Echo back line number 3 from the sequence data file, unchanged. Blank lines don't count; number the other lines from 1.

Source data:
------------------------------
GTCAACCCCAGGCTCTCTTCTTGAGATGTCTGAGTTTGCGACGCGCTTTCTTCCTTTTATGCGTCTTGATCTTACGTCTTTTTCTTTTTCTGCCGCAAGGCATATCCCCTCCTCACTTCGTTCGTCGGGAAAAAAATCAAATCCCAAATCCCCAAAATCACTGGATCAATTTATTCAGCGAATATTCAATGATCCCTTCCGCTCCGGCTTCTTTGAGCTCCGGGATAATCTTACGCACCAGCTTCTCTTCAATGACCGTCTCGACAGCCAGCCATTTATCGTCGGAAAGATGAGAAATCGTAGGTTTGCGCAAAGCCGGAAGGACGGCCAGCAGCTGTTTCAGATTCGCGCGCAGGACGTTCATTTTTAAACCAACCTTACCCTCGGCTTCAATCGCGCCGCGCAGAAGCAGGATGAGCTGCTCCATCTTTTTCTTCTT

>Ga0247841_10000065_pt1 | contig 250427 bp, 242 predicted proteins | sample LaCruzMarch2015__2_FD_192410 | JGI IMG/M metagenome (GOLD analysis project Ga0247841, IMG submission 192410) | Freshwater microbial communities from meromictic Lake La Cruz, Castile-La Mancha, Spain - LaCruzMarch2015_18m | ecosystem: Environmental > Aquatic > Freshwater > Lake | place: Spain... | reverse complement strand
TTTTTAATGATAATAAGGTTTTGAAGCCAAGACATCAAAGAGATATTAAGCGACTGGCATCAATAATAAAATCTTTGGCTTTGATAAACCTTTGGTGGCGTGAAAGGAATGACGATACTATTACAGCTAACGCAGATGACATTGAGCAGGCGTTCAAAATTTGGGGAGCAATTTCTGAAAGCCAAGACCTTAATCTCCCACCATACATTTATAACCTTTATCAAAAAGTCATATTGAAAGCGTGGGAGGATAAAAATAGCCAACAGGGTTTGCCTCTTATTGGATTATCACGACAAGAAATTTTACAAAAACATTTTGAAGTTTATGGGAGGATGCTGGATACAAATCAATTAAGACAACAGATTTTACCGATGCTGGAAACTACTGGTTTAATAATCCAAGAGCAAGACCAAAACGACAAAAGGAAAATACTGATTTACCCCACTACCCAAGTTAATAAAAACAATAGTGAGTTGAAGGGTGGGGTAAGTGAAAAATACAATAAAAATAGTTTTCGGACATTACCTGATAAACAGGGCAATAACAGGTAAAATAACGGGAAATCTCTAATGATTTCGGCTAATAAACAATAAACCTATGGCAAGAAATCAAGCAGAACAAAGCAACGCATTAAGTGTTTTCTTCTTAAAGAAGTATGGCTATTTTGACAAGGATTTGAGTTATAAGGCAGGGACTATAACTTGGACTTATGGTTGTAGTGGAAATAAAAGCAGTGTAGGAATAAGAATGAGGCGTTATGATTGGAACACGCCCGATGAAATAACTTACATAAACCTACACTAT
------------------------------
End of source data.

TTTTTAATGATAATAAGGTTTTGAAGCCAAGACATCAAAGAGATATTAAGCGACTGGCATCAATAATAAAATCTTTGGCTTTGATAAACCTTTGGTGGCGTGAAAGGAATGACGATACTATTACAGCTAACGCAGATGACATTGAGCAGGCGTTCAAAATTTGGGGAGCAATTTCTGAAAGCCAAGACCTTAATCTCCCACCATACATTTATAACCTTTATCAAAAAGTCATATTGAAAGCGTGGGAGGATAAAAATAGCCAACAGGGTTTGCCTCTTATTGGATTATCACGACAAGAAATTTTACAAAAACATTTTGAAGTTTATGGGAGGATGCTGGATACAAATCAATTAAGACAACAGATTTTACCGATGCTGGAAACTACTGGTTTAATAATCCAAGAGCAAGACCAAAACGACAAAAGGAAAATACTGATTTACCCCACTACCCAAGTTAATAAAAACAATAGTGAGTTGAAGGGTGGGGTAAGTGAAAAATACAATAAAAATAGTTTTCGGACATTACCTGATAAACAGGGCAATAACAGGTAAAATAACGGGAAATCTCTAATGATTTCGGCTAATAAACAATAAACCTATGGCAAGAAATCAAGCAGAACAAAGCAACGCATTAAGTGTTTTCTTCTTAAAGAAGTATGGCTATTTTGACAAGGATTTGAGTTATAAGGCAGGGACTATAACTTGGACTTATGGTTGTAGTGGAAATAAAAGCAGTGTAGGAATAAGAATGAGGCGTTATGATTGGAACACGCCCGATGAAATAACTTACATAAACCTACACTAT